Tuesday, July 1, 2008

Down at the Alehouse

I have regular misgivings about the Knights & Knaves Alehouse and certainly don't feel comfortable posting there, but I still read the forums with great alacrity. The Alehouse is among the best old school forums on the net, provided you have a strong constitution, which I guess I don't. However, it's one of Trent Foster's regular hang-outs and he's a true gurus of old school history and philosophy, so I check the place out on a regular basis nonetheless.

To illustrate my point, here are two really interesting threads I'll be keeping my eye on.

What was the first non-old school RPG? (Hint: Moldvay Basic is a strong contender)

Matt Finch is working on a Primer for Old School Gaming. Some really excellent stuff here. Little wonder that he's someone whose judgment and insights I've come to respect a great deal.

Very good stuff.

6 comments:

  1. Totally off topic, Happy Canada Day James, more on topic I'll be sure to check out those links.

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  2. I'd rather see a list of what games ARE actually, unanimously accepted as "Old School". I doubt it'll be over half a dozen distinct games, since everyone seems to point at 1981 as some sort of cataclysmic year.

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  3. since everyone seems to point at 1981 as some sort of cataclysmic year.

    1983 is actually a much stronger candidate by most accounts. It saw the release of the revised 1e covers and pre-release hype for Dragonlance, among other things.

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  4. I never hung out much at the alehouse because I’m not grognard enough and my favorite edition of D&D is Moldvay/Cook/Marsh. (^_^)

    I’m not sure that thread really has consensus around the Moldvay set being the answer.

    The descriptive/prescriptive or toolkit/not-toolkit axis is interesting. By that measure, I could certainly agree that Moldvay’s set falls more (though not entirely) on the “new” side of the continuum, while I might argue that the 3e UA actually falls more on the “old school” side. (^_^)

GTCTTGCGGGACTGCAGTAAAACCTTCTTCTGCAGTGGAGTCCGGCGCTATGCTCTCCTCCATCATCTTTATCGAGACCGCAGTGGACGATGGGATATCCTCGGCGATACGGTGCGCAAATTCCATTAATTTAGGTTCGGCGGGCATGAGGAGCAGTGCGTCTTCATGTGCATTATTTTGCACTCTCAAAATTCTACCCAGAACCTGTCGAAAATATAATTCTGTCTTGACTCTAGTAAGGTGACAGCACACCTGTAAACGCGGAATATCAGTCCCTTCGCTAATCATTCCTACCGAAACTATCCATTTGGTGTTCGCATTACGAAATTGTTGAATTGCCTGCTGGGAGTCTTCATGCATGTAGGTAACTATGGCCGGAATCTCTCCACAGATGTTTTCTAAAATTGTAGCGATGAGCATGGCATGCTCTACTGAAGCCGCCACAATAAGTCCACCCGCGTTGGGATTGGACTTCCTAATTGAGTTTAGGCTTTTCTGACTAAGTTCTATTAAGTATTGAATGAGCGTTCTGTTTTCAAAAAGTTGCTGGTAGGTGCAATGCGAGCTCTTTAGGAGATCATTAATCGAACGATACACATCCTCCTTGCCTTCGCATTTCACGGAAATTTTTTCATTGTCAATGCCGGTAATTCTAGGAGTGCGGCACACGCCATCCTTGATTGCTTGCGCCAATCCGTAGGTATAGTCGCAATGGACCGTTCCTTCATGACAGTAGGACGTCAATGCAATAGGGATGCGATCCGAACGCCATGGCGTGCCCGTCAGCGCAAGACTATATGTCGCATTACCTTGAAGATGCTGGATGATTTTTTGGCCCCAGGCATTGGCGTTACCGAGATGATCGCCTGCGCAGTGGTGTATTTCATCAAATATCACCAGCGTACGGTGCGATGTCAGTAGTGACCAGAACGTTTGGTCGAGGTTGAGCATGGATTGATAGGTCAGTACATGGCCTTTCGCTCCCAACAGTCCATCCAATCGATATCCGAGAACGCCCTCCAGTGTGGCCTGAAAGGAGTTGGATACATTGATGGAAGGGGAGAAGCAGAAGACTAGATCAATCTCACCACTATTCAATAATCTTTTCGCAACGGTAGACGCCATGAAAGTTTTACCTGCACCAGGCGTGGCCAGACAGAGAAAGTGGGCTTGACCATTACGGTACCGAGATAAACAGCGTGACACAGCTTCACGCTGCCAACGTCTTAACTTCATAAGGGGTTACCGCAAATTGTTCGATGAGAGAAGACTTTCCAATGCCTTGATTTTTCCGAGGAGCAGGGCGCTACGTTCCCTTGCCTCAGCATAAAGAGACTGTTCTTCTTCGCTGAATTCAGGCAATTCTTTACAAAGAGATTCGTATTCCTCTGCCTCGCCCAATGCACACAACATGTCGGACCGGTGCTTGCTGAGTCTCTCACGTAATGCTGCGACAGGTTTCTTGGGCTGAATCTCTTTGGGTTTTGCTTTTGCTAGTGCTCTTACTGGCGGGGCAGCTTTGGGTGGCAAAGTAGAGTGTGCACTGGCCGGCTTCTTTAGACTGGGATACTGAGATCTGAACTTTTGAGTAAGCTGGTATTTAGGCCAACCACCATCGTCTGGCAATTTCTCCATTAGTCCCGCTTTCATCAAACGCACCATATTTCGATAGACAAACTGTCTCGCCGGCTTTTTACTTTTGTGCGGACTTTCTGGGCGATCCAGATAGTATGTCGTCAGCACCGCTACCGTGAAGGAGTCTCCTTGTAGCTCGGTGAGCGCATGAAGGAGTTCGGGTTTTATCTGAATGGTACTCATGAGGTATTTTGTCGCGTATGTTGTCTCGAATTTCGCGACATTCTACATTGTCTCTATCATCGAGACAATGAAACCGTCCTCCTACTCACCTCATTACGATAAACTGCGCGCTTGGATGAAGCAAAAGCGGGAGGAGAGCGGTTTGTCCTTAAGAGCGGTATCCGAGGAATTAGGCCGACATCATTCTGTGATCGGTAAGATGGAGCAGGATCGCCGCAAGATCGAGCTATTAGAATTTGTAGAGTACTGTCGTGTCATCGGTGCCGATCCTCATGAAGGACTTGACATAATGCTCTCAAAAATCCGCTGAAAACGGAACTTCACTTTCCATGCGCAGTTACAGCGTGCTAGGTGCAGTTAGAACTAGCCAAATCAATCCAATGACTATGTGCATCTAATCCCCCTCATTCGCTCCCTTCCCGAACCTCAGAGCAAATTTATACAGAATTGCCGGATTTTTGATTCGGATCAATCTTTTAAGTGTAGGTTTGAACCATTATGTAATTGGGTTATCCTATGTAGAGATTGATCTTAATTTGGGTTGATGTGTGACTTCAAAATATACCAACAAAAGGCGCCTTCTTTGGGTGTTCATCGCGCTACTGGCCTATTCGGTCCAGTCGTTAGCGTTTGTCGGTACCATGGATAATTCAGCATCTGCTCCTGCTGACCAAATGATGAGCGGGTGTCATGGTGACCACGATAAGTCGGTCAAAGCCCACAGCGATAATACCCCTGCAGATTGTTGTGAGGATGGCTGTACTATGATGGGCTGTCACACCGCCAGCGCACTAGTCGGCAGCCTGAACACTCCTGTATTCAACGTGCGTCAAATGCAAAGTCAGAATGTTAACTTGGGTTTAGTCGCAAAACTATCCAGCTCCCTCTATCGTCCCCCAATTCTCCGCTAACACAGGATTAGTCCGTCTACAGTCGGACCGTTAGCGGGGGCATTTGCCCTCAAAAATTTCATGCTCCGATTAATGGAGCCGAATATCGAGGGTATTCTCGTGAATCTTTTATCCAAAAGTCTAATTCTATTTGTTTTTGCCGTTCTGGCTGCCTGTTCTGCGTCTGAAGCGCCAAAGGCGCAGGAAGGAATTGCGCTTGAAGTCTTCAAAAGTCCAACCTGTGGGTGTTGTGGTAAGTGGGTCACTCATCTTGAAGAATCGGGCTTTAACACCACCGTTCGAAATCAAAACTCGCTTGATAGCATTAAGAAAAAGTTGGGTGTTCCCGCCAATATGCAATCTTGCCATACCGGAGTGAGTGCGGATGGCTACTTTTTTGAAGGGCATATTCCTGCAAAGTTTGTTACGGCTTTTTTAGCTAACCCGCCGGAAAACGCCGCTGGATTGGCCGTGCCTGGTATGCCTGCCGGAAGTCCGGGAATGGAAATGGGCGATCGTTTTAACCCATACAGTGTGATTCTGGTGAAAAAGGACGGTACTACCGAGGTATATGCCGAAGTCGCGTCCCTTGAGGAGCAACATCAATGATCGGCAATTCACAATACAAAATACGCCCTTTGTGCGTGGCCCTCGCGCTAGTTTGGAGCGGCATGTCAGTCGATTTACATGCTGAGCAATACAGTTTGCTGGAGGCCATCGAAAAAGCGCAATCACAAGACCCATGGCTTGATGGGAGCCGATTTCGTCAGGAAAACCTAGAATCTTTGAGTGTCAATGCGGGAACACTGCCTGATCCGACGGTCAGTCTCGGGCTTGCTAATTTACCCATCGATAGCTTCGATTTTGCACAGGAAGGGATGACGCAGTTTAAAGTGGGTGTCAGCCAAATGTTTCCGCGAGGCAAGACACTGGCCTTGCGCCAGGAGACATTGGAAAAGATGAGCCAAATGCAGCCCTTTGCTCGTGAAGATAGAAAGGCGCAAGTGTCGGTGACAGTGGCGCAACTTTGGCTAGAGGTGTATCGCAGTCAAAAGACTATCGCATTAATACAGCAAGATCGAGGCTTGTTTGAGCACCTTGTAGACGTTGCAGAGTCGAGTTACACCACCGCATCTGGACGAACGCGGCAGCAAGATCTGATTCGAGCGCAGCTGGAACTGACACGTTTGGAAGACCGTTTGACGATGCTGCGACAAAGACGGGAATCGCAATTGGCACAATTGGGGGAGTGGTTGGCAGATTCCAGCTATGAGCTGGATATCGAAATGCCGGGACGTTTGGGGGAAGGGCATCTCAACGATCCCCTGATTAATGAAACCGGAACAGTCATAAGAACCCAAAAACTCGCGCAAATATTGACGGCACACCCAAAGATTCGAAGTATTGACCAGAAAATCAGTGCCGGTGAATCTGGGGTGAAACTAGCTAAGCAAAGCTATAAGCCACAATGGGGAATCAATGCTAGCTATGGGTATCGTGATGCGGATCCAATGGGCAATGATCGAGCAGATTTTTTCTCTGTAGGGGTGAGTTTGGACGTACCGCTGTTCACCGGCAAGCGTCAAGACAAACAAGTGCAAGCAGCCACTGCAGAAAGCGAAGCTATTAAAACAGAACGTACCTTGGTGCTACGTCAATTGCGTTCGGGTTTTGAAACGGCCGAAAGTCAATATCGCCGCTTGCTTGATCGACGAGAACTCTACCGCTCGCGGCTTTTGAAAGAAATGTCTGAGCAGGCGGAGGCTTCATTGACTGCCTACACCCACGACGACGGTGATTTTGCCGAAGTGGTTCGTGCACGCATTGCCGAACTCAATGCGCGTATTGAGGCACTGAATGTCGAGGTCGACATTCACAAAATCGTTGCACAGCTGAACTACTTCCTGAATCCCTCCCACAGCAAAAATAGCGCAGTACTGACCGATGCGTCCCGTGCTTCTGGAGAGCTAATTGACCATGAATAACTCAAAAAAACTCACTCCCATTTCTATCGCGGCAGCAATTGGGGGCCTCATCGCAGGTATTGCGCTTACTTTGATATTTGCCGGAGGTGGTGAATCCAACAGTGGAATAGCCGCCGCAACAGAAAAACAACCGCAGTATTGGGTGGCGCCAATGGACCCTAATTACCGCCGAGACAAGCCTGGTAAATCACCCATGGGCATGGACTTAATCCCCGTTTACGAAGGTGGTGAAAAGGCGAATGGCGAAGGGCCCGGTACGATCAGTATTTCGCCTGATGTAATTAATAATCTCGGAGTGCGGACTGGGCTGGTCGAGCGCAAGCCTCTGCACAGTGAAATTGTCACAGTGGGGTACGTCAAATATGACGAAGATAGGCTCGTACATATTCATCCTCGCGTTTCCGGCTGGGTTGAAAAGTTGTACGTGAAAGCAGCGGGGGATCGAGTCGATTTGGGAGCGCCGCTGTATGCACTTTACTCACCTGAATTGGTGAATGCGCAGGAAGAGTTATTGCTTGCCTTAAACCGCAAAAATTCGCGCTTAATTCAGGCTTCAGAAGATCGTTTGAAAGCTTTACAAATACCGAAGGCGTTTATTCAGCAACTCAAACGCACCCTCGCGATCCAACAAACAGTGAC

Indeed, the only “d20 System” game that I think I’d really get excited about running would be one that pulled a lot of tools out of the UA toolbox.

    Mythmere’s primer is gold! Great stuff.

    (Who was it that first used the “rulings, not rules” language?)

    Mostly very good suggestions too, except for Mapes’ consistency bit. (6_6)

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  5. I’m not sure that thread really has consensus around the Moldvay set being the answer.

    The descriptive/prescriptive or toolkit/not-toolkit axis is interesting. By that measure, I could certainly agree that Moldvay’s set falls more (though not entirely) on the “new” side of the continuum, while I might argue that the 3e UA actually falls more on the “old school” side. (^_^)


    True, there's no consensus that Moldvay Basic isn't old school, but I think there's quite a lot of evidence that it's at least on the borderline.

    I agree that 3e can be played in a fashion that's more old school than the assumed play style of the game. However, I think the game's underlying mechanics are too firmly embedded into its play for it to qualify as old school under most circumstances.

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  6. James! you may have given the quintessential distinction of old school here. "the game's underlying mechanics are too firmly embedded into its play"

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